In the last few months I have driven a good part of California, from north to south, on various trips for business and pleasure. I went through part of the Livermore Valley just recently and noticed large swaths of undeveloped ground. This land was idle - it has not yet been developed into homes, it has stayed in agriculture. This inactivity surprised me because one would think that the pressure to develop would be overwhelming in that area - especially to the landowners.
I am not sure what Alameda County’s land use policies are, but it made me think of what we are doing here locally to protect our most vital resource - prime farmland. Before 2008, when the housing boom hit, we could see a lot of development going on everywhere and prime farmland was being devoured quickly. After the economy collapsed in 2008, all housing and development stopped.
During that time, it gave planners and farmland preservation folks a sigh of relief and some time to come up with policies that would correct some of the mistakes that we, as a community, made. The first policy we looked at was the Ag Element to Stanislaus County’s General Plan. County Supervisor Jim DeMartini formed a small committee which included myself, Tom Orvis, County Planning Director Angela Freitas and a few other interested parties to look and find areas for improvement moving forward. We took a 120-page document and whittled it to a 38-page timeless document.
This is an important planning tool for our county and provides guidance when dealing with land in the A-2-40 zones of our county. One of the biggest and most controversial changes included farmland mitigation, one-to-one, on any development which transitioned land from ag use to residential or commercial. This meant that for every acre taken out of production, the developer had to replace it with an easement of land of the same quality. The county was sued by the Building Industry Association (BIA) and lost in our local courts.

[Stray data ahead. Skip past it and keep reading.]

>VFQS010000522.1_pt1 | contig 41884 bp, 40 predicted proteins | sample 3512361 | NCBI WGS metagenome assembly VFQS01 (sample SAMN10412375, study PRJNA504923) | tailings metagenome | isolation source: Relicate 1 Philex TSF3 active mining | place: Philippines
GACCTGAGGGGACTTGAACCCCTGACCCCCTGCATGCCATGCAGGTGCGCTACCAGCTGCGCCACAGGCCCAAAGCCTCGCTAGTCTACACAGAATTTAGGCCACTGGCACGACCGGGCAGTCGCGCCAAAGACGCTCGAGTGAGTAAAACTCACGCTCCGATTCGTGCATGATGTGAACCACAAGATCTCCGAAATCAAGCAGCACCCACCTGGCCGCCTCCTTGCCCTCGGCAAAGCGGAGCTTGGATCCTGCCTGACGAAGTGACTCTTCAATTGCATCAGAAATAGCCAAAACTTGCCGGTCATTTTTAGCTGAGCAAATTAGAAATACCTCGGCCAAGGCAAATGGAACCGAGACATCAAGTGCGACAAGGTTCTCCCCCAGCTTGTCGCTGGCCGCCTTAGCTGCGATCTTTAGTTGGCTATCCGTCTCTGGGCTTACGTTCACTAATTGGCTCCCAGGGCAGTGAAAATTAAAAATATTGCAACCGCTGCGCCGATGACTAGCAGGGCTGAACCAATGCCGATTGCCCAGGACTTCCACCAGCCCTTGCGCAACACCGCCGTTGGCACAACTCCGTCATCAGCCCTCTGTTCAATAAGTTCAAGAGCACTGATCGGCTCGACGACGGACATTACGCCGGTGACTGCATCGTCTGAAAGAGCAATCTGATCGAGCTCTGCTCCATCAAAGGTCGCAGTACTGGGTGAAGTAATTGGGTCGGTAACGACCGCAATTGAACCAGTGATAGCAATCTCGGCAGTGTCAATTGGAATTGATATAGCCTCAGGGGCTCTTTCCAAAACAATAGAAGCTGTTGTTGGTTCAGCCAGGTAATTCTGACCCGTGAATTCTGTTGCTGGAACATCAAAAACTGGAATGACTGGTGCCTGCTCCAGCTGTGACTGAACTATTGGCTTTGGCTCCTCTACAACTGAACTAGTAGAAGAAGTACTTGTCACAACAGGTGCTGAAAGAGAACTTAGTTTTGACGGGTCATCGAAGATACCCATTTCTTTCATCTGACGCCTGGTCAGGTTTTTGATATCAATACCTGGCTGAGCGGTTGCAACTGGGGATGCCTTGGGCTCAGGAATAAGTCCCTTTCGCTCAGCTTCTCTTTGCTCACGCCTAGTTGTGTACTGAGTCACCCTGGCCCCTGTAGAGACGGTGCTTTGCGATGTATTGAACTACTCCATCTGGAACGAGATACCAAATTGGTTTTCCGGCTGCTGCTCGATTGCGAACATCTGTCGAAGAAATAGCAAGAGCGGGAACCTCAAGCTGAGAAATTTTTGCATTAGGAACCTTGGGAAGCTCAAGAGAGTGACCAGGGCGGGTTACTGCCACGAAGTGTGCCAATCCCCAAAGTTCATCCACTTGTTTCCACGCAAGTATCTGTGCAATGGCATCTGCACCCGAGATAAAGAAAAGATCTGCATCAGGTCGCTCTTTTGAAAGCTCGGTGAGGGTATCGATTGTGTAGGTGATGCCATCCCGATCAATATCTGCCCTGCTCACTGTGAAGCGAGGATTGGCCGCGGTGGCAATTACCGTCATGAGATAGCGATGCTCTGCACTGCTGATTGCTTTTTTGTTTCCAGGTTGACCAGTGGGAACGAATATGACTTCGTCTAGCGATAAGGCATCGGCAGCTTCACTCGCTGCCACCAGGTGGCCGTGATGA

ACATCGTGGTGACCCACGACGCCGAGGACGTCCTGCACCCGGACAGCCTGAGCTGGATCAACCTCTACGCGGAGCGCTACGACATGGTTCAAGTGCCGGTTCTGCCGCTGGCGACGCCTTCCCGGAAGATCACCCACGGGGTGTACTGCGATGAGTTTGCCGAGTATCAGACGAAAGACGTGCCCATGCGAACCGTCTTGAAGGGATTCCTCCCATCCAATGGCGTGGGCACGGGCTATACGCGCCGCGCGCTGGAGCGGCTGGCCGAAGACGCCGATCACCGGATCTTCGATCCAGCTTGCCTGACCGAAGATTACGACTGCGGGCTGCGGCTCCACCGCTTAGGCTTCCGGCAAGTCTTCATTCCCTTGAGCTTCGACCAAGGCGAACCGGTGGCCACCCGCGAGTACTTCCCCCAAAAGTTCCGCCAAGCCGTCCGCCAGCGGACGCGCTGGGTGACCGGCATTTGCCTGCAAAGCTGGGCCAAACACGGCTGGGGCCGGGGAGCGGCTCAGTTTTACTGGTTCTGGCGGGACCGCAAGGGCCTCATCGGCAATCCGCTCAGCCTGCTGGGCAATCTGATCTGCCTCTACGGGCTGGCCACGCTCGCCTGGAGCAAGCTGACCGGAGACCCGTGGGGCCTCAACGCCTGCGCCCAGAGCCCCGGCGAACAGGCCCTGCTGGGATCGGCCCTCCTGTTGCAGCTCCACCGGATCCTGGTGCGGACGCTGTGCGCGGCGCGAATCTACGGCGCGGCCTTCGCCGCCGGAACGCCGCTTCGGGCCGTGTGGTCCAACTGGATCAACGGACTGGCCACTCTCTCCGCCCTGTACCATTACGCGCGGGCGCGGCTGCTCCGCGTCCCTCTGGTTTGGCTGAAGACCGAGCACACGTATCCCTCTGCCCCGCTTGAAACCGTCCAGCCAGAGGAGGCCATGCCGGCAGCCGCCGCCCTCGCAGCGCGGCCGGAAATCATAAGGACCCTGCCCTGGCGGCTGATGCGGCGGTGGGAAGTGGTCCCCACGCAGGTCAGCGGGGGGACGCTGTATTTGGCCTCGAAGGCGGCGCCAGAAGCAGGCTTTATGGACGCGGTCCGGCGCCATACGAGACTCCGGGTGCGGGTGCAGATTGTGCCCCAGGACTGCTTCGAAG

Farm Bureau intervened on behalf of Stanislaus County. We appealed to an appellate court, which overturned the local decision. The BIA then appealed to the California Supreme Court, which refused to hear the appeal. In doing so, they affirmed the decision of the appellate court and 1:1 mitigation is our rule. At the same time this decision was now “published” which essentially means defenders of mitigation can use this finding in cases going forward and cite the decision of the court. This was a landmark decision because now there is precedence if it was ever challenged again.
As we move forward and the drum beat gets louder for "affordable housing" and the original Proposition 13 is tested this fall at the ballot box, more pressure will be applied to local land use decision makers. If we think about current events and the crisis we are currently facing, we may be able to live without bottled water and toilet paper but we can’t live without food. Many food stores are stretched thin. Could you imagine these scenarios playing out in a normal situation, where less land is being used for food production? I don’t want to even attempt to imagine that.
I am proud of our county for making agriculture a top priority. Farm Bureau has never wavered from that stance. This crisis we are in right now is a good opportunity to reflect on the wise land use decisions of our recent past.